There is complexity even in the least complex of things. The simpler things are, the more layers there are
to be taken away, exposing the true nature of what's inside. The simplicity and good will on the outside
melts away to show the more deranged nature of the subject. Only then can enlightenment be found; a
more frightening thing than we can imagine. And sometimes our imaginations do not lead us to
enlightenment, but take us away to dark places in the far corners of our minds. There is a borderline
between reality and fiction and it is very thin. Sometimes one can slip through it with relative ease...

The name of the thing was Itty Bitty Buddha, and it watched Mark Preston constantly from the high shelf.
Its eyes were half shut, its fat face stuck in a virtual laugh. Its lips were so pink Mark thought they were
coated with lipstick. The color was coral pink he decided after looking at Itty Bitty Buddha for a week. Its
white brows curved down past its half closed eyes, the brows a shade of white that remained him of
mayonnaise. Its nose was far bigger than it should have been. It's pair of wide nostrils stretched across
the face to meet the up swept bulge of its cheek. The bulge itself was pink like the Buddha's lips. Not as
pink but enough to bring a sufficient blush to its enlivened face. Its ears were also large and flopped
down as far as its chin.

It was holding a golden pot above its head as it laughed. It laughed all day and night, never stopping to
take a break. Its red robe was the color of an Airhead candy, left out to melt in the sun—melting until it
was nothing but shriveled, red goo. The robe was open, exposing its protruding belly. Its belly button
was only a tiny incision in the gigantic stomach of the Buddha. Its wrinkled robe billowed below the
thing's pudgy, white arms. Sometimes Mark wondered if it got tired. It must get tired holding that pot up
all day...and laughing. The thing knew how to laugh, that was for sure. Its coral pink lips were split,
revealing a symmetrical row of teeth. It had no neck, therefore, it could have no vocal cords. Yet, Mark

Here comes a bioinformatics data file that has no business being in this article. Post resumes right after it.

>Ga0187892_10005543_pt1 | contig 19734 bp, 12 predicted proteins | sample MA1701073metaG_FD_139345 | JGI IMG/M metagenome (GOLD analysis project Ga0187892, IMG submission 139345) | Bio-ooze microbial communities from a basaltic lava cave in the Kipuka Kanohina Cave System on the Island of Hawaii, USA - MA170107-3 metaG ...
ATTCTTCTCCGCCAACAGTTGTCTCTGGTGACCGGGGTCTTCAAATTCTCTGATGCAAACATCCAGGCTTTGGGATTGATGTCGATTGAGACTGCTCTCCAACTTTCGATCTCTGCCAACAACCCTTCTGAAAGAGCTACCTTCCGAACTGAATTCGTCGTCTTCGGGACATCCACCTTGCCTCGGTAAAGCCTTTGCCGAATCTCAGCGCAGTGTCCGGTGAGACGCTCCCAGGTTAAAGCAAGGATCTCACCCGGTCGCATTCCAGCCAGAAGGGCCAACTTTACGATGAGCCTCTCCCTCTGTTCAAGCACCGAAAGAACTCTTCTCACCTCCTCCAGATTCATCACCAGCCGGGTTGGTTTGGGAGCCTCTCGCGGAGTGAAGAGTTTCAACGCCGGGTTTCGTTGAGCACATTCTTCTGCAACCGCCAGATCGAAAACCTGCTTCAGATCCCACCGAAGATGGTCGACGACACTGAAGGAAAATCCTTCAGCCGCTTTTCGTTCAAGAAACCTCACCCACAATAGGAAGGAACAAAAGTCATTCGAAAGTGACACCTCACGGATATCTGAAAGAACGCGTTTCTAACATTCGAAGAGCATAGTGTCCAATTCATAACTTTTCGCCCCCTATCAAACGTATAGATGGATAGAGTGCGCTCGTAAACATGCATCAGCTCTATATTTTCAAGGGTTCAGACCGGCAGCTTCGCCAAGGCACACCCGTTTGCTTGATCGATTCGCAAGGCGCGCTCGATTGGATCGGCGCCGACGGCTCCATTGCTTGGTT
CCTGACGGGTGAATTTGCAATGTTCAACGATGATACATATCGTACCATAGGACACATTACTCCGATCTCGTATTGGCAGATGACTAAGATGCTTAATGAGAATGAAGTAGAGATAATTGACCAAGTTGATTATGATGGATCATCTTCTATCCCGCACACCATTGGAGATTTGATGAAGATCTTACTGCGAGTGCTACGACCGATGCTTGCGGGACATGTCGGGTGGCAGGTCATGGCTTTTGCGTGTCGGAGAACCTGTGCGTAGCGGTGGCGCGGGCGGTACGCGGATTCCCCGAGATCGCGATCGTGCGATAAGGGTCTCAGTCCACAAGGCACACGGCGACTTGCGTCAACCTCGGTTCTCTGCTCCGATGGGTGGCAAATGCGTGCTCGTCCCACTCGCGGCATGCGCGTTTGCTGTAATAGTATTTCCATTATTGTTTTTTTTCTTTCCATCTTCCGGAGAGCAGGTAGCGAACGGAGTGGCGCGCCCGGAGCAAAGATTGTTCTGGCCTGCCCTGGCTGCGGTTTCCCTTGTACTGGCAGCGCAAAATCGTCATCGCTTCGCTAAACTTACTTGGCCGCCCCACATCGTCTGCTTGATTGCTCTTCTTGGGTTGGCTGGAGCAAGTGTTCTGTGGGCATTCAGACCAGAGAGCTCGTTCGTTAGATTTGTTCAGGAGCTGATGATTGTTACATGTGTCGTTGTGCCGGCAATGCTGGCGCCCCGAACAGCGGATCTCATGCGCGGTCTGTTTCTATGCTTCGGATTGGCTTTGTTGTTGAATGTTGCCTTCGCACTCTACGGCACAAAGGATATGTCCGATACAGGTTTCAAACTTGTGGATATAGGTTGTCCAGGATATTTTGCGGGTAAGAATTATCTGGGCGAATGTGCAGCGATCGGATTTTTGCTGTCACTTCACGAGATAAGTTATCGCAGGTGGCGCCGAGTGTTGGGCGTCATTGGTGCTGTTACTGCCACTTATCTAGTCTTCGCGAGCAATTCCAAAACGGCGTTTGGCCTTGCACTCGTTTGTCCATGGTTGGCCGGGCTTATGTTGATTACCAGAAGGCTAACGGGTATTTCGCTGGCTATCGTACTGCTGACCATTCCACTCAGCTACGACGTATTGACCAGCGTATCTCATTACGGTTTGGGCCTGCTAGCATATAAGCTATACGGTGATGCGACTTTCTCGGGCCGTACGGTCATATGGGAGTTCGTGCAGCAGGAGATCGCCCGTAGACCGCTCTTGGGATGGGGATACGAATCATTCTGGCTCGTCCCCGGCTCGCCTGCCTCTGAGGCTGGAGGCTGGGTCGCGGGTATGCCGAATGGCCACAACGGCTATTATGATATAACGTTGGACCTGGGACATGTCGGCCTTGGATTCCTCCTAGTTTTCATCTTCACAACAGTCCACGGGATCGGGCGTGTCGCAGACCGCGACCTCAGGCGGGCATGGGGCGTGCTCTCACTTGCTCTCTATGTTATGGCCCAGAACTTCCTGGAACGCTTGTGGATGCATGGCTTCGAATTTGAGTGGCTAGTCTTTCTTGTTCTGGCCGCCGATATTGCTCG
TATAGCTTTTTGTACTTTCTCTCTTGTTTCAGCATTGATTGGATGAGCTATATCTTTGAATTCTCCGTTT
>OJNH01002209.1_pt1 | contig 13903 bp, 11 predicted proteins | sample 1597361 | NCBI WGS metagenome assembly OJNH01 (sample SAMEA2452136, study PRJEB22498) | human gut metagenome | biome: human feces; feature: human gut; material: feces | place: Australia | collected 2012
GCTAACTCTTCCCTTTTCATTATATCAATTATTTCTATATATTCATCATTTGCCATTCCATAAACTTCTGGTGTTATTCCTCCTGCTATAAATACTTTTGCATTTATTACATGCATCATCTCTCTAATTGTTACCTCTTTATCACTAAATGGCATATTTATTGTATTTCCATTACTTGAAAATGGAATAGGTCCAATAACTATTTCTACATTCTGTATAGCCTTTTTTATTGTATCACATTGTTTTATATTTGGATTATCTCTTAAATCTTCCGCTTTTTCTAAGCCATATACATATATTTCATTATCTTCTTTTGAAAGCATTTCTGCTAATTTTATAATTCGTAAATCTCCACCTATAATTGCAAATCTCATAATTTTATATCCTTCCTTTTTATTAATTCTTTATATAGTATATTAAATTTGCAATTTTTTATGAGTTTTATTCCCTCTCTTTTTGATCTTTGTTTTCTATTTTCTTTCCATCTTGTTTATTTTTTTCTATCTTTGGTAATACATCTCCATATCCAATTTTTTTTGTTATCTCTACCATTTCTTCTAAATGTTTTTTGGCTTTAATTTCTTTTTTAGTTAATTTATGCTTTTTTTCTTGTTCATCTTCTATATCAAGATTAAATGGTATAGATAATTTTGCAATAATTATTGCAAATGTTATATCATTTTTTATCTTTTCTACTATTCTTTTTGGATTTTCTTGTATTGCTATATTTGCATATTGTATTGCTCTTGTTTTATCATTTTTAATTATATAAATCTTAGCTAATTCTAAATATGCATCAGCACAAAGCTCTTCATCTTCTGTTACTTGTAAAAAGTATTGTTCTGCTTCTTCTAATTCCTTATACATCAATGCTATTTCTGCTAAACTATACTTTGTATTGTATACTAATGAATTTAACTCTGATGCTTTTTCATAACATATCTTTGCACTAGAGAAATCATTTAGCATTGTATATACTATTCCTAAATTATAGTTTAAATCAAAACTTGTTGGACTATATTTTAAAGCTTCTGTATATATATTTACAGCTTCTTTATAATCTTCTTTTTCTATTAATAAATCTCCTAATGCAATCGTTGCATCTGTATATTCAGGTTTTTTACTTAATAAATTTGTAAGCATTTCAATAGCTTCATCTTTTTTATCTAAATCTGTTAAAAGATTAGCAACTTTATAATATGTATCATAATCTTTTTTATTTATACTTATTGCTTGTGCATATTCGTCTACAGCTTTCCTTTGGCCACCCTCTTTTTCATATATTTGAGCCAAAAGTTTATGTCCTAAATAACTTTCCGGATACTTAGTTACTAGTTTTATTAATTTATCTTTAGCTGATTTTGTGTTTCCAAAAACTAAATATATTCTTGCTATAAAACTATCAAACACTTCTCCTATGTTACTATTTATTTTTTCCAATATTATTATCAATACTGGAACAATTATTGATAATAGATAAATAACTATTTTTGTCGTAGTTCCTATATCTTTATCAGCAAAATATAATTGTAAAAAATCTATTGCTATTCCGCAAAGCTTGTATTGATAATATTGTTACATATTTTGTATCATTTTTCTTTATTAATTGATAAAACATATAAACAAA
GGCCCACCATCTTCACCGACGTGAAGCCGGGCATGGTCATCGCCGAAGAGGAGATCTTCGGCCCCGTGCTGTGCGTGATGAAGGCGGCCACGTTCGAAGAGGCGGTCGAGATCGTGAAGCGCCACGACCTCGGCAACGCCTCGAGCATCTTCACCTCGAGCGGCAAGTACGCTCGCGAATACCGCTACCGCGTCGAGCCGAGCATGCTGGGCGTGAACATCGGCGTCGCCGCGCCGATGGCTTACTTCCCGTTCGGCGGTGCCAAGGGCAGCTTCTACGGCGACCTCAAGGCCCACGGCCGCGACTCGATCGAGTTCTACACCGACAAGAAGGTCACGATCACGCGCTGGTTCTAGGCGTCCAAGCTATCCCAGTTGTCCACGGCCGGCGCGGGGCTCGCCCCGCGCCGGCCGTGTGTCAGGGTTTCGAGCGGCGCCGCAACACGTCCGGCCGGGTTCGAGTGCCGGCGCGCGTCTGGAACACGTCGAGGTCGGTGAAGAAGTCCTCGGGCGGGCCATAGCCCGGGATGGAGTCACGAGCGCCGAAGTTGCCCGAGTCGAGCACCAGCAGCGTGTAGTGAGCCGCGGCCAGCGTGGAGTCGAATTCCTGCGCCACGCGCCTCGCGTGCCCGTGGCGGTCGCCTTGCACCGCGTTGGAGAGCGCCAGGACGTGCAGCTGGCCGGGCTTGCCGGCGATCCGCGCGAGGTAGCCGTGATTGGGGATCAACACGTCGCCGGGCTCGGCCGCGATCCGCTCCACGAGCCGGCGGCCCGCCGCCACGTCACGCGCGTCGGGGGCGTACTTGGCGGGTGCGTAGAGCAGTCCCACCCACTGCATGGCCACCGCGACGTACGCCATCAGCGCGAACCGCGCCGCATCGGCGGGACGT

could hear it laughing sometimes. Yes, it was deep laugh. Because the Buddha knew something; a secret
he wasn't in on.

The pot had begun to stain its hands golden, like its wealth was running down, trying to channel itself
into the Buddha. Then the Buddha would channel it to Mark and he would finally learn the secret.

You could tell by the gleam in its eyes that it knew something. The gleam actually came from the light
filtering through Mark's window. The Buddha had taken it for his own, pulling it into his eyes, the creases
of his robes, and into that golden pot.

There was a red dot on his forehead, just below the wavelike wrinkles, but above its crescent eyebrows.
Mark liked to focus on this dot. Sometimes, he thought it looked like the Buddha had been shot. As if it
were laughing through the pain as its golden riches streamed onto its pale palms.

The whole Buddha was no more than two inches tall; the stand and all. The stand was about three
centimeters, the same golden color as the Buddha's pot. Its little feet were on the edge as it held the pot
up in triumph. It’s won, thought Mark. It’s won and it knows it...

He got so tired of looking at it, frozen in a perpetual look of glowing success, that he turned it around.
He didn't know if this was bad luck or not, but he didn't care. The Buddha now faced away from him, the
golden pot still the main focus. The Buddha didn't look happy anymore. Instead of smiling and laughing,
the thing looked like it was in agony. It benched the pot above its head, its face unseen to him. Its robes
still billowed below the arms. He was sure if he squeezed it, the Buddha would melt in his hand just like
softened candy. The swell of its back was a testament to the hard work it performed. Though, even
facing the wall, Mark was sure it went on laughing. Laughed in secret and without his permission.
Laughed because it had something he didn't have. It possessed a secret he would never know. He